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Sept. 7, 2011


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Dr. Laura L. Runge
Office: CPR 360 D
Phone: 813-974-9496
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ENL 6236: Restoration and
Eighteenth-Century Literature

Travel, Place and Ecocriticism


Fall 2011
Time: Tuesday
3:00 - 5:50 pm
Room: CPR 343


  • Assignments
  • Related Sites
  • Paper Guidelines
  • Eighteenth-century Resources

    Course bibliography


      Course Description

      This graduate course on Restoration and Eighteenth-Century Literature will introduce the poetry, prose and drama of the era organized by the ideas of travel, place and ecocriticism, related topics that currently hold interest in the scholarship on the period. During the years 1660-1780, England, Scotland, Wales and Ireland witnessed a rise in prosperity and population growth. People tended to move away from the countryside into the developing urban centers. Overseas trade increased tremendously, and a global network was built around and through slavery. Britain enjoyed the food and goods from exotic regions of the Eastern world, Africa and the Americas. Trade and travel increased along with a desire to know the world. These changes took place within the Enlightenment atmosphere that prompted inquiry into the role of humans in nature and in the world.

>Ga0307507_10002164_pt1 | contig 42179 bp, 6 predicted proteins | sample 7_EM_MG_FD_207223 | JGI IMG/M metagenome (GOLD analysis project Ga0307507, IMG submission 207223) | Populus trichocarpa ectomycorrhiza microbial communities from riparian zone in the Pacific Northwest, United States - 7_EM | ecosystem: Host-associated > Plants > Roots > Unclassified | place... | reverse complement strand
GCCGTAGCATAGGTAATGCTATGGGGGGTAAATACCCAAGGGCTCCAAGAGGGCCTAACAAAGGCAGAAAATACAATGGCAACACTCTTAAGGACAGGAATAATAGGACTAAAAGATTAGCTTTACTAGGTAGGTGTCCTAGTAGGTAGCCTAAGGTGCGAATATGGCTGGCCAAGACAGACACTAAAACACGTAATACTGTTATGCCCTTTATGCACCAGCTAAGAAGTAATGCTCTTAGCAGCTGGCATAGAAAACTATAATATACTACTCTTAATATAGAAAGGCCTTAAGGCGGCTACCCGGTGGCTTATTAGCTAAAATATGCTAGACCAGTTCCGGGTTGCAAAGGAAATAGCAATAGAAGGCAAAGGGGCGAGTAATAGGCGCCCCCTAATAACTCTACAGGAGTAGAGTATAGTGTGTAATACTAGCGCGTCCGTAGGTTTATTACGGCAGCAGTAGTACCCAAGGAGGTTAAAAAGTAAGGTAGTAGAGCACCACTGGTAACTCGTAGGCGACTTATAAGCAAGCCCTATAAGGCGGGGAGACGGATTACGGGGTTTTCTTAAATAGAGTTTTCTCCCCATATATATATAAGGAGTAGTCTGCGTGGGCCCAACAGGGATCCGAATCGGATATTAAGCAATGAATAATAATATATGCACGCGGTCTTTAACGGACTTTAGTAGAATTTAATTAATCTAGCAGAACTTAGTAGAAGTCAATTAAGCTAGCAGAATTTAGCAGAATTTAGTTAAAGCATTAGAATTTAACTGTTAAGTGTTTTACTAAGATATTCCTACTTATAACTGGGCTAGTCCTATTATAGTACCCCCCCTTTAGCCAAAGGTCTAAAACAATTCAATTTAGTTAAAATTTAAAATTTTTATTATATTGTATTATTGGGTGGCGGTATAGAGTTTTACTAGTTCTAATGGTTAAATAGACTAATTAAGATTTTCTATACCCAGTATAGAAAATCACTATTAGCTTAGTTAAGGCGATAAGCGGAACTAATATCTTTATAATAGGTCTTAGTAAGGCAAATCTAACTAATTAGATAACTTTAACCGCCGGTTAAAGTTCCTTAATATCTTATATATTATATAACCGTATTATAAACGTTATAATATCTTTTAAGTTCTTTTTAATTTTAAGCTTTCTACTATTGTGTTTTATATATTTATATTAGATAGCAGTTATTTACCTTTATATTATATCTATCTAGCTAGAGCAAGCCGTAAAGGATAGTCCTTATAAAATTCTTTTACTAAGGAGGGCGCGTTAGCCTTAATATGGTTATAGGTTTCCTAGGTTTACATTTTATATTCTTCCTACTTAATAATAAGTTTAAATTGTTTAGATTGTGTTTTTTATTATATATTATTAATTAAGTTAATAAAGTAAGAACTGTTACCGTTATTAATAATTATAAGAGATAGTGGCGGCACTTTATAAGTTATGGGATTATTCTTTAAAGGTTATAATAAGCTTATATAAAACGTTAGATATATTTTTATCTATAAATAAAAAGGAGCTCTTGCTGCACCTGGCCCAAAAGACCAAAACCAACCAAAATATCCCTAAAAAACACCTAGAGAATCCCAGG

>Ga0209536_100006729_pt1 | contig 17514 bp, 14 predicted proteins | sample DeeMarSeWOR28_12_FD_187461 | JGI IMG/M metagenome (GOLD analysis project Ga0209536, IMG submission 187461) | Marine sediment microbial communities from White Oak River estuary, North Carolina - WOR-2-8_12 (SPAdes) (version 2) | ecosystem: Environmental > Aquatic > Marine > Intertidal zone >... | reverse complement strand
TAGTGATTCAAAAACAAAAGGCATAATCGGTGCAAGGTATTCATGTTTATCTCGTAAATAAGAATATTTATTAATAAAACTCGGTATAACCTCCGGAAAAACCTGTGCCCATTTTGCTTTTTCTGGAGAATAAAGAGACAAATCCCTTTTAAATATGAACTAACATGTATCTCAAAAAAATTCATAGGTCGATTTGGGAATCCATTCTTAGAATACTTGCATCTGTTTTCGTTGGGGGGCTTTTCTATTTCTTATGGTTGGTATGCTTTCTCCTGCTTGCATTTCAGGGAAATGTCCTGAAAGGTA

Our readings for the semester will include many authors to be found in the Norton Anthology of English Literature. We will supplement this text with four full-length works and additional poetry. Because this class will also be introducing the research and scholarship on the literature, the literary readings will be accompanied by assigned readings in critical texts.